Educational offerings should be driven, on a demand-pull basis, by the desires of students, while all the state-created artificial scarcities that cause the wage labor market to be a buyer’s market should be eliminated.
Second, we should eliminate the high-overhead, cost-plus culture that predominates in the university (as in all other large institutions of state capitalist society).
There's more. So read the full article.
Friday, December 10, 2010
The Federal Reserve, America’s fatally conceited monetary central planner, is not terribly popular these days – which is cause for hope – and now we have a report card on the entire Fed era that strongly supports the view that we’d be better off without it. At the very least, as the authors suggest, the burden of proof is squarely on the shoulders of those who would retain the Fed.The rest of TGIF is here.
The report card comes in the form of a working paper from the Cato Institute: “Has the Fed Been a Failure?” by George A. Selgin, William D. Lastrapes, and Lawrence H. White.
Monday, December 06, 2010
POC Thomas L. Knapp
December 5th — “Censorship has always been wrong and irresponsible,” says Brad Spangler. “Now it’s another thing: Impossible.”
Spangler, director of the Center for a Stateless Society, announced on Sunday that the Center is now mirroring Wikileaks — an international whistle-blower site which reactionary elements in the US government have worked assiduously to suppress over the last week — and encouraging and assisting others in doing likewise.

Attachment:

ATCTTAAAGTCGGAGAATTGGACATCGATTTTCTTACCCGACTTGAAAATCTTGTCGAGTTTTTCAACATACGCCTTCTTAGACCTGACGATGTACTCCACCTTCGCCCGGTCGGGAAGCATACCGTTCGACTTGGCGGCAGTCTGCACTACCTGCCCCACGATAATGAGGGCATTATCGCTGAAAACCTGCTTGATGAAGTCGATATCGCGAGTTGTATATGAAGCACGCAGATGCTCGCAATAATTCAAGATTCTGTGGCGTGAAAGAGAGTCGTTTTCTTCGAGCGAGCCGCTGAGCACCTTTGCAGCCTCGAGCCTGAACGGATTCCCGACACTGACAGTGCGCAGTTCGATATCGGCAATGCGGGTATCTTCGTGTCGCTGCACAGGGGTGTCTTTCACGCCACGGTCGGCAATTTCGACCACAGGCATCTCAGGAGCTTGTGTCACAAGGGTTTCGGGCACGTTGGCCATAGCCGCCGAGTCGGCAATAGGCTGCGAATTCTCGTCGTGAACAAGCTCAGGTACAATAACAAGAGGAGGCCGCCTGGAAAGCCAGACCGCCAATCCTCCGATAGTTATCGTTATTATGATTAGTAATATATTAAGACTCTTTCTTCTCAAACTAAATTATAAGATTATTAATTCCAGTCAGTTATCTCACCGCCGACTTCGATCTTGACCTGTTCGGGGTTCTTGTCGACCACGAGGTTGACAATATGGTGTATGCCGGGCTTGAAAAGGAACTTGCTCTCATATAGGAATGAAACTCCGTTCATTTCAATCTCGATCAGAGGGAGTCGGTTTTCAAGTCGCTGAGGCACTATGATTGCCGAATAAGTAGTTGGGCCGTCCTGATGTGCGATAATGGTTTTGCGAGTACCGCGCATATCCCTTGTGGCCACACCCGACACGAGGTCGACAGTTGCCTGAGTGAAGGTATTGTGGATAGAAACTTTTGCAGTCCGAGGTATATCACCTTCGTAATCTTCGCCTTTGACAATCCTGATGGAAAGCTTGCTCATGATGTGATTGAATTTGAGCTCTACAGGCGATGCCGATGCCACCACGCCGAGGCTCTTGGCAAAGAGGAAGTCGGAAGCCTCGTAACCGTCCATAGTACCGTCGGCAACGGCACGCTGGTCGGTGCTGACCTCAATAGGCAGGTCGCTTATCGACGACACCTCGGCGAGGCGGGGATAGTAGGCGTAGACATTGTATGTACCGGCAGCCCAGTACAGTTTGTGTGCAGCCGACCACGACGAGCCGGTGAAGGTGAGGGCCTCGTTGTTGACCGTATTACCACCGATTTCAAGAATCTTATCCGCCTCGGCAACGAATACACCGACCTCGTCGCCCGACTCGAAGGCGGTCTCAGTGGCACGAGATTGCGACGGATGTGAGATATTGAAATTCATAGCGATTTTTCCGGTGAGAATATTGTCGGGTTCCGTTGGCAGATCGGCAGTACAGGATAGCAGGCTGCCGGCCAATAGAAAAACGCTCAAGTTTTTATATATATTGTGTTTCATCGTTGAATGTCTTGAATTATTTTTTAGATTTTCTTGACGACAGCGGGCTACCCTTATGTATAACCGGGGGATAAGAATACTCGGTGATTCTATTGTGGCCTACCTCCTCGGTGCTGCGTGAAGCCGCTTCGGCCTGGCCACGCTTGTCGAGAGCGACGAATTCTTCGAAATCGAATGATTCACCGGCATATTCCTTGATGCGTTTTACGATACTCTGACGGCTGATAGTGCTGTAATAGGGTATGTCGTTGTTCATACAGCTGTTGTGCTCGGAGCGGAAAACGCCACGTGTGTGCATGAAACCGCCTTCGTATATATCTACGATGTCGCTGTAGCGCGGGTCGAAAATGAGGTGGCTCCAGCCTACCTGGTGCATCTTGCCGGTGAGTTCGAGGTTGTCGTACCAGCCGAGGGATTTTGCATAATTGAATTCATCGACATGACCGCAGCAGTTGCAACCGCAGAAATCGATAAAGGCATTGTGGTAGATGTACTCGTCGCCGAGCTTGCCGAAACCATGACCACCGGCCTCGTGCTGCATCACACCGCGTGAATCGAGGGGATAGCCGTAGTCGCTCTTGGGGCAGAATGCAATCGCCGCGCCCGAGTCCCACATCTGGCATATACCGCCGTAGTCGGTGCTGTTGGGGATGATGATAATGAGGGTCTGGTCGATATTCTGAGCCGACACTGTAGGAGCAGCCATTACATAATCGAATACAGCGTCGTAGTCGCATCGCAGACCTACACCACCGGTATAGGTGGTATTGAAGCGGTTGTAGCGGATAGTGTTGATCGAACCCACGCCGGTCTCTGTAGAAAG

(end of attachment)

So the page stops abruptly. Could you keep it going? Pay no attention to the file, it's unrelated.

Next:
“I feel [US Secretary of State] Hillary Clinton’s pain,” says Spangler. “Wikileaks’ release of 250,000 diplomatic cables previously hidden behind a state secrets wall has been tremendously embarrassing to her, not to mention implicating her in an international identity theft scheme that looks a lot like Watergate and the Zimmerman Telegram rolled into one.
“But embarrassment or not, state officials have no right to hide their misdeeds from the people who foot the bill, in money and blood, for government actions. Nor, now, do they have the power to do so.”
Using custom software developed by C4SS web administrator Mike Gogulski, the mirror site (wikileaks.c4ss.org) updates daily from Wikileaks’ servers regardless of where those servers are located.
C4SS is also making the software publicly available and encouraging others to mirror Wikileaks as well. “This is an opportunity for those who support freedom of information to take action,” says Gogulski. “We particularly hope to see people and organizations with greater resources than we dispose of — the Electronic Frontier Foundation, for example, or US Representative Ron Paul’s IT staff — making use of those resources, and of the tool we’re offering, to settle this issue once and for all.”
“The toothpaste is out of the tube and we intend to keep it out of the tube,” says Spangler. “This information will remain publicly available to anyone who cares to look it over.”
Saturday, December 04, 2010
But diplomatic cables? Who cares?